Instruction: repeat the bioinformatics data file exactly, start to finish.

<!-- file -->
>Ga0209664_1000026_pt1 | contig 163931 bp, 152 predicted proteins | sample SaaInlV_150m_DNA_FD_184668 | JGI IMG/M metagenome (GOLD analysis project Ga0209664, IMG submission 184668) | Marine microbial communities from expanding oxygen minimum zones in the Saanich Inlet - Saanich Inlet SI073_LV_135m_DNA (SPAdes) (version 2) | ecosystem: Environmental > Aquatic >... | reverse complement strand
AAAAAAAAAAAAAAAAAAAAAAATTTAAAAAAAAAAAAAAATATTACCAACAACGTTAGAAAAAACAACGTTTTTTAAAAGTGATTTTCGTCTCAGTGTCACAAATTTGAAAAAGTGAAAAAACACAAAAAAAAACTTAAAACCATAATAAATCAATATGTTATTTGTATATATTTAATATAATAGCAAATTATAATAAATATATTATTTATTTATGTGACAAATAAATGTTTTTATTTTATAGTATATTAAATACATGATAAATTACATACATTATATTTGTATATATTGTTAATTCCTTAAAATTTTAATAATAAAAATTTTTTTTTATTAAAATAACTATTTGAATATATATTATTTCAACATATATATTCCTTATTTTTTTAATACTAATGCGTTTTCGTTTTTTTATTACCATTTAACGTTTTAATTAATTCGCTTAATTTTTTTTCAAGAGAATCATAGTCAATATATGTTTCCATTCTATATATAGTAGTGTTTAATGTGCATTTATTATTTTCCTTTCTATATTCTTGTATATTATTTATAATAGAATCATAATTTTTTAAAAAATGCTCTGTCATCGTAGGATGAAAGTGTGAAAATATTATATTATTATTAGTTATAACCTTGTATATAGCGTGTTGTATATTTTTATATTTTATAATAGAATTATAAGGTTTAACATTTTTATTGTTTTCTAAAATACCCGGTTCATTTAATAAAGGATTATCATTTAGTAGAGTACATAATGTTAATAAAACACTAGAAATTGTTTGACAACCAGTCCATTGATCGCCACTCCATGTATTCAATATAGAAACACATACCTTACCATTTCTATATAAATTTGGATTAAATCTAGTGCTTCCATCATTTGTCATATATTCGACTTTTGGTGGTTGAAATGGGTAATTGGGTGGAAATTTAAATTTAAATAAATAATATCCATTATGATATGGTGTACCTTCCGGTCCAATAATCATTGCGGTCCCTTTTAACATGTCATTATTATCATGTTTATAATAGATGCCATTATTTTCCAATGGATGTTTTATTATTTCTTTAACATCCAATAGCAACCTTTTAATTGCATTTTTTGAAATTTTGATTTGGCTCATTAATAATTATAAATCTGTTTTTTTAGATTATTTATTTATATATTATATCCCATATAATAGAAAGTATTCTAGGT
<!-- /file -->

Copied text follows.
>Ga0209664_1000026_pt1 | contig 163931 bp, 152 predicted proteins | sample SaaInlV_150m_DNA_FD_184668 | JGI IMG/M metagenome (GOLD analysis project Ga0209664, IMG submission 184668) | Marine microbial communities from expanding oxygen minimum zones in the Saanich Inlet - Saanich Inlet SI073_LV_135m_DNA (SPAdes) (version 2) | ecosystem: Environmental > Aquatic >... | reverse complement strand
AAAAAAAAAAAAAAAAAAAAAAATTTAAAAAAAAAAAAAAATATTACCAACAACGTTAGAAAAAACAACGTTTTTTAAAAGTGATTTTCGTCTCAGTGTCACAAATTTGAAAAAGTGAAAAAACACAAAAAAAAACTTAAAACCATAATAAATCAATATGTTATTTGTATATATTTAATATAATAGCAAATTATAATAAATATATTATTTATTTATGTGACAAATAAATGTTTTTATTTTATAGTATATTAAATACATGATAAATTACATACATTATATTTGTATATATTGTTAATTCCTTAAAATTTTAATAATAAAAATTTTTTTTTATTAAAATAACTATTTGAATATATATTATTTCAACATATATATTCCTTATTTTTTTAATACTAATGCGTTTTCGTTTTTTTATTACCATTTAACGTTTTAATTAATTCGCTTAATTTTTTTTCAAGAGAATCATAGTCAATATATGTTTCCATTCTATATATAGTAGTGTTTAATGTGCATTTATTATTTTCCTTTCTATATTCTTGTATATTATTTATAATAGAATCATAATTTTTTAAAAAATGCTCTGTCATCGTAGGATGAAAGTGTGAAAATATTATATTATTATTAGTTATAACCTTGTATATAGCGTGTTGTATATTTTTATATTTTATAATAGAATTATAAGGTTTAACATTTTTATTGTTTTCTAAAATACCCGGTTCATTTAATAAAGGATTATCATTTAGTAGAGTACATAATGTTAATAAAACACTAGAAATTGTTTGACAACCAGTCCATTGATCGCCACTCCATGTATTCAATATAGAAACACATACCTTACCATTTCTATATAAATTTGGATTAAATCTAGTGCTTCCATCATTTGTCATATATTCGACTTTTGGTGGTTGAAATGGGTAATTGGGTGGAAATTTAAATTTAAATAAATAATATCCATTATGATATGGTGTACCTTCCGGTCCAATAATCATTGCGGTCCCTTTTAACATGTCATTATTATCATGTTTATAATAGATGCCATTATTTTCCAATGGATGTTTTATTATTTCTTTAACATCCAATAGCAACCTTTTAATTGCATTTTTTGAAATTTTGATTTGGCTCATTAATAATTATAAATCTGTTTTTTTAGATTATTTATTTATATATTATATCCCATATAATAGAAAGTATTCTAGGT